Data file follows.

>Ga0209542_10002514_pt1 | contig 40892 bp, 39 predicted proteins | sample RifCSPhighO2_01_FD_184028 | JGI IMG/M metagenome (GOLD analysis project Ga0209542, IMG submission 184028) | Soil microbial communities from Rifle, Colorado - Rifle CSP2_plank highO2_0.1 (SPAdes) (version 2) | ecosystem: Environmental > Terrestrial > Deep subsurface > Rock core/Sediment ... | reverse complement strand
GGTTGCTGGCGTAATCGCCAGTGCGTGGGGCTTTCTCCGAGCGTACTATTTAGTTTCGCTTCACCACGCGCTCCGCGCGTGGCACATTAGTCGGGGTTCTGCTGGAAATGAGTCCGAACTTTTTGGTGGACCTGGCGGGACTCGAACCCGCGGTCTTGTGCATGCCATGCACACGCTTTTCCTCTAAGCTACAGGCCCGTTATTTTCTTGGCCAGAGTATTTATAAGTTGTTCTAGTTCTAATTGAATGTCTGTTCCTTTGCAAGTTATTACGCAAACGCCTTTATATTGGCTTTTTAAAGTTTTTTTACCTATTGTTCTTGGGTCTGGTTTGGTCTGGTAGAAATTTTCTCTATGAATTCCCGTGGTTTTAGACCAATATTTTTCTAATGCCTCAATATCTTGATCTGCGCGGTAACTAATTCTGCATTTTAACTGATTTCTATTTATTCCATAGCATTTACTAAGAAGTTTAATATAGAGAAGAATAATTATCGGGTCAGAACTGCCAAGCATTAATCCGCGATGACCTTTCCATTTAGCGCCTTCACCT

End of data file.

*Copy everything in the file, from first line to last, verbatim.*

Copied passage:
>Ga0209542_10002514_pt1 | contig 40892 bp, 39 predicted proteins | sample RifCSPhighO2_01_FD_184028 | JGI IMG/M metagenome (GOLD analysis project Ga0209542, IMG submission 184028) | Soil microbial communities from Rifle, Colorado - Rifle CSP2_plank highO2_0.1 (SPAdes) (version 2) | ecosystem: Environmental > Terrestrial > Deep subsurface > Rock core/Sediment ... | reverse complement strand
GGTTGCTGGCGTAATCGCCAGTGCGTGGGGCTTTCTCCGAGCGTACTATTTAGTTTCGCTTCACCACGCGCTCCGCGCGTGGCACATTAGTCGGGGTTCTGCTGGAAATGAGTCCGAACTTTTTGGTGGACCTGGCGGGACTCGAACCCGCGGTCTTGTGCATGCCATGCACACGCTTTTCCTCTAAGCTACAGGCCCGTTATTTTCTTGGCCAGAGTATTTATAAGTTGTTCTAGTTCTAATTGAATGTCTGTTCCTTTGCAAGTTATTACGCAAACGCCTTTATATTGGCTTTTTAAAGTTTTTTTACCTATTGTTCTTGGGTCTGGTTTGGTCTGGTAGAAATTTTCTCTATGAATTCCCGTGGTTTTAGACCAATATTTTTCTAATGCCTCAATATCTTGATCTGCGCGGTAACTAATTCTGCATTTTAACTGATTTCTATTTATTCCATAGCATTTACTAAGAAGTTTAATATAGAGAAGAATAATTATCGGGTCAGAACTGCCAAGCATTAATCCGCGATGACCTTTCCATTTAGCGCCTTCACCT